OpenFiction [Blog]

Rip-mix-burned out

Posted in Uncategorized by scarsonmsm on October 13, 2005

<rant>*I fully confess to having drunk the Apple Kool-Aid. I resent having to do anything in a PC environment, and feel lost in the world on days–like today–I forget my Shuffle (which has tOFP site master copy and my novel on it, in addition to my music). I may however, be unable to forgive the company if I hear “rip-mix-burn” applied to the creation of educational materials one more time. Mix in terms of creating educational materials just isn’t like putting together a mix CD for your girlfriend. One of the best observations I’ve heard about OCWs recently is that through the course and curricular structures, they show that people are still making extended and complicated arguments, that the world hasn’t completely disintegrated into sound bites. Sure, complicated arguments draw on prior works, often extensively. But they connect them, critique them, dissect them and debate them. I’ve had students turn in papers that were cut-and-paste jobs, and they don’t make for thoughtful essays. I’m not sure why people imagine teaching materials might be created in this way.</rant>

* from David’s joke.


2 Responses

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  1. […] This is why I can more easily imagine the creation of course materials with OER as a reference, not rip-mix-burn, process. Anyway, I’m sure there are examples out there, and it would be great to see a few. In the mean time, I’m going to assume it’s a matter of my own misanthropy. […]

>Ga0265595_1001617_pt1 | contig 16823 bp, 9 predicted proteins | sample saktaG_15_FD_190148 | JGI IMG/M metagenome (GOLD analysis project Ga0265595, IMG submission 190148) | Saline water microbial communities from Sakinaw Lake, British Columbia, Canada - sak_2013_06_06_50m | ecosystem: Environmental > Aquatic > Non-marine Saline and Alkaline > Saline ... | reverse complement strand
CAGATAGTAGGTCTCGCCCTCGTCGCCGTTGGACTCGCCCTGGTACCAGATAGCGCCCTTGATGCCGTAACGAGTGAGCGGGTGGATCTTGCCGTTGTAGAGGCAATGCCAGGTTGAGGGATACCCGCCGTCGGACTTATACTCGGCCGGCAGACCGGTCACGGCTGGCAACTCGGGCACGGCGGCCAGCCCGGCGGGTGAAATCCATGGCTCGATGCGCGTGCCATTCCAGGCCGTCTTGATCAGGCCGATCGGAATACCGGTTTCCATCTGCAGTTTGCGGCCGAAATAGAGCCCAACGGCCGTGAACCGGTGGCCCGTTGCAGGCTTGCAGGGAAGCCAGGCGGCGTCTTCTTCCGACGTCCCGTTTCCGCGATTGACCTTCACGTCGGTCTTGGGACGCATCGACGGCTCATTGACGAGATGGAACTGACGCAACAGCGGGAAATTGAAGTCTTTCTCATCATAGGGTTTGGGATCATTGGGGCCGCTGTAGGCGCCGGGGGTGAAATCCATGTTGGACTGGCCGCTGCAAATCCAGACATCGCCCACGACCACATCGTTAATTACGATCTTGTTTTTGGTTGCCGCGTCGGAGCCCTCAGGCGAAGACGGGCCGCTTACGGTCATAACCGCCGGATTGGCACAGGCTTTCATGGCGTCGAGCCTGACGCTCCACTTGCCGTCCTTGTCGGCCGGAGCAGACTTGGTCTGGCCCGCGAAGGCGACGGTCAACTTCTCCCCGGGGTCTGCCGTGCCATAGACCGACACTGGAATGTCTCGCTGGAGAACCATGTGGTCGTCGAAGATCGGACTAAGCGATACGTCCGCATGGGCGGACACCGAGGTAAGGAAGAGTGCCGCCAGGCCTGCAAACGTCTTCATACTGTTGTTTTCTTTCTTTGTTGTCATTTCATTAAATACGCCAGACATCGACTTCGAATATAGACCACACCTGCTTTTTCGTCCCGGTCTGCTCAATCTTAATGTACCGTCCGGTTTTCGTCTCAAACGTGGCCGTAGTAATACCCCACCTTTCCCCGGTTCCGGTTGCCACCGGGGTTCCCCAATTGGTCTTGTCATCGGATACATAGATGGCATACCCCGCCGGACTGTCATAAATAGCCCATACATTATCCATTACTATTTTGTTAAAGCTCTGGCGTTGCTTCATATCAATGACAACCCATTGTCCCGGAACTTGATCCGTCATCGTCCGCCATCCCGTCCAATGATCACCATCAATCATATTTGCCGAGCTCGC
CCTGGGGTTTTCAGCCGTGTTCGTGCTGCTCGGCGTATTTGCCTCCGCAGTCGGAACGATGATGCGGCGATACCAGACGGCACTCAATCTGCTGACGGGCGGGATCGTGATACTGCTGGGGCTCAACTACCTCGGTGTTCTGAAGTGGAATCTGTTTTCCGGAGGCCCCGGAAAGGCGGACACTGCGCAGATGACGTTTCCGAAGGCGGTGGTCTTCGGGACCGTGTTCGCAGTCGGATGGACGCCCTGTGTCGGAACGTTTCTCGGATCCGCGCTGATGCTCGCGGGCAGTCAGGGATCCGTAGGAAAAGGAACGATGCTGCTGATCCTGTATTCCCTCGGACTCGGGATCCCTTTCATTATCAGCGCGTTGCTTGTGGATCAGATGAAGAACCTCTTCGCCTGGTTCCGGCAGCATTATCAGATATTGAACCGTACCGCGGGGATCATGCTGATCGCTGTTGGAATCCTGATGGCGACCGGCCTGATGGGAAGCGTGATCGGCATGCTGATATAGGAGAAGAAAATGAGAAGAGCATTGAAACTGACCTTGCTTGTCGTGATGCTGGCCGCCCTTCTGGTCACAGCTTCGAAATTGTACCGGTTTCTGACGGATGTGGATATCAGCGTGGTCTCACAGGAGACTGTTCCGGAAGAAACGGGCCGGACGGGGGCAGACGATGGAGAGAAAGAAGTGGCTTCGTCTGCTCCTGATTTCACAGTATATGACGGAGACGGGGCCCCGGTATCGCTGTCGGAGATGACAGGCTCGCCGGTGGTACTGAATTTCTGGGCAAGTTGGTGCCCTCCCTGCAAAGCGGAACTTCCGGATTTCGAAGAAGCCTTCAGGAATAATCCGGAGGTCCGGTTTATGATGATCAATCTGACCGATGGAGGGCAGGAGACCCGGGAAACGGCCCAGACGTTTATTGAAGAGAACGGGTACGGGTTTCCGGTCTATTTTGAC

2. […] I’ve written before about the problems in applying the rip-mix-burn metaphor the creation of learning materials, but I suppose I should do so in a less impassioned and more reasoned way. Of course it is possible to use sampling and remix to create a new artistic whole, and possible to provide really effective critique and commentary by while doing so. But course materials typically operate more like an expository essay, where support is woven into an extended logical argument. The process behind this involves careful, systematic movement thinking through the argument, and the insertion and critique of evidence at appropriate places. […]

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